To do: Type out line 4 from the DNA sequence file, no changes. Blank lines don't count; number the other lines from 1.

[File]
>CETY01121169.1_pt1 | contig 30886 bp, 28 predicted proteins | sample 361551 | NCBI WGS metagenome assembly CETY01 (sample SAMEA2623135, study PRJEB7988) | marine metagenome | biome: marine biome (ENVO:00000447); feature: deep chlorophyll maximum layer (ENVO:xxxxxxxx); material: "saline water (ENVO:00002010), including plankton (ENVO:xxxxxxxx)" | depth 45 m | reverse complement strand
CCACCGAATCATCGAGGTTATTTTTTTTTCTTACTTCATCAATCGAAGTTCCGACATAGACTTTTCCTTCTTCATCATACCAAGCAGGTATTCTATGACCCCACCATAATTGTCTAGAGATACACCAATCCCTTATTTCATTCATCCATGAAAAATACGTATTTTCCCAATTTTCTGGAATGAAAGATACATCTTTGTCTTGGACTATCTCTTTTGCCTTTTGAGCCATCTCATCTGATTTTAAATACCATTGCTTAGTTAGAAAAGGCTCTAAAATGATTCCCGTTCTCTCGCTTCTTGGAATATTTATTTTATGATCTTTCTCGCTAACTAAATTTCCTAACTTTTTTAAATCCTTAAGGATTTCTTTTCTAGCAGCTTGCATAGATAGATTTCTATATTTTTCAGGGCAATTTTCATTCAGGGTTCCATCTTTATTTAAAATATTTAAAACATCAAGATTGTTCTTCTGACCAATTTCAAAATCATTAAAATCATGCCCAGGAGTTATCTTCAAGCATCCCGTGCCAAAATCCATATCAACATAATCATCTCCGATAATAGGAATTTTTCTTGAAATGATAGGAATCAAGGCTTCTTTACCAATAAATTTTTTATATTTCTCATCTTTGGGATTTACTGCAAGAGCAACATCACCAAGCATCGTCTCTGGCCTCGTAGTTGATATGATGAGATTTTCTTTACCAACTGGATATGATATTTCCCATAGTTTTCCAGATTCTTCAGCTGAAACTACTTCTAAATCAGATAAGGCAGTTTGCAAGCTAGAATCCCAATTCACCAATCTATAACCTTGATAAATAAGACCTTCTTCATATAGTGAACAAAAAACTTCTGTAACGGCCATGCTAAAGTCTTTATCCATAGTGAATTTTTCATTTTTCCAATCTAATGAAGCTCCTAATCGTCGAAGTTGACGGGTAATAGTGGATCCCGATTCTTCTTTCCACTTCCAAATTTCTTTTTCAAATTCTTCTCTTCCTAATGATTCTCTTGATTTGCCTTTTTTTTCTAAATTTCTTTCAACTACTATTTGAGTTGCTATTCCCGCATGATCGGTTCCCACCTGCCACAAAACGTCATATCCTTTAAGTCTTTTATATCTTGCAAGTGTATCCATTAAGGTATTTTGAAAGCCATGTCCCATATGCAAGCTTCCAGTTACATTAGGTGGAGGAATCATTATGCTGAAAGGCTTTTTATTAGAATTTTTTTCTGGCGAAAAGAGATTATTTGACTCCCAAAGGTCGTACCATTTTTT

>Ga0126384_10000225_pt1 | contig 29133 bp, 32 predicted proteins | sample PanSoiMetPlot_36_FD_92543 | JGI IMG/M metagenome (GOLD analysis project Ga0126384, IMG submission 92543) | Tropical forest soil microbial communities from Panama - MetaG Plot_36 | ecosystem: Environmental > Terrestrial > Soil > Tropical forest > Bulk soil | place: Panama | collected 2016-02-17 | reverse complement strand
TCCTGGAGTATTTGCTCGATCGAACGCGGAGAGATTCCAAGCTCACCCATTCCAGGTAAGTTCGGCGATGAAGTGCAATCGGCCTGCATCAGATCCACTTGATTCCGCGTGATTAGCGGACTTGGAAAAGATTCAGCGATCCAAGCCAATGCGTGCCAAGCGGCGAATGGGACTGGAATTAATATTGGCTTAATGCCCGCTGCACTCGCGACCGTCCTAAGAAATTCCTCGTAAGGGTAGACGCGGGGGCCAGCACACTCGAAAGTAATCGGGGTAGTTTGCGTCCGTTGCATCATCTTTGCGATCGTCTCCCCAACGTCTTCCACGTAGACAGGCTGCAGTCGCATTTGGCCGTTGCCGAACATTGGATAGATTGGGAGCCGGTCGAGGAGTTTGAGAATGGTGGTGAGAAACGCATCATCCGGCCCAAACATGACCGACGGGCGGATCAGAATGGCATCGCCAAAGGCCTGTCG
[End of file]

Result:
TCCTGGAGTATTTGCTCGATCGAACGCGGAGAGATTCCAAGCTCACCCATTCCAGGTAAGTTCGGCGATGAAGTGCAATCGGCCTGCATCAGATCCACTTGATTCCGCGTGATTAGCGGACTTGGAAAAGATTCAGCGATCCAAGCCAATGCGTGCCAAGCGGCGAATGGGACTGGAATTAATATTGGCTTAATGCCCGCTGCACTCGCGACCGTCCTAAGAAATTCCTCGTAAGGGTAGACGCGGGGGCCAGCACACTCGAAAGTAATCGGGGTAGTTTGCGTCCGTTGCATCATCTTTGCGATCGTCTCCCCAACGTCTTCCACGTAGACAGGCTGCAGTCGCATTTGGCCGTTGCCGAACATTGGATAGATTGGGAGCCGGTCGAGGAGTTTGAGAATGGTGGTGAGAAACGCATCATCCGGCCCAAACATGACCGACGGGCGGATCAGAATGGCATCGCCAAAGGCCTGTCG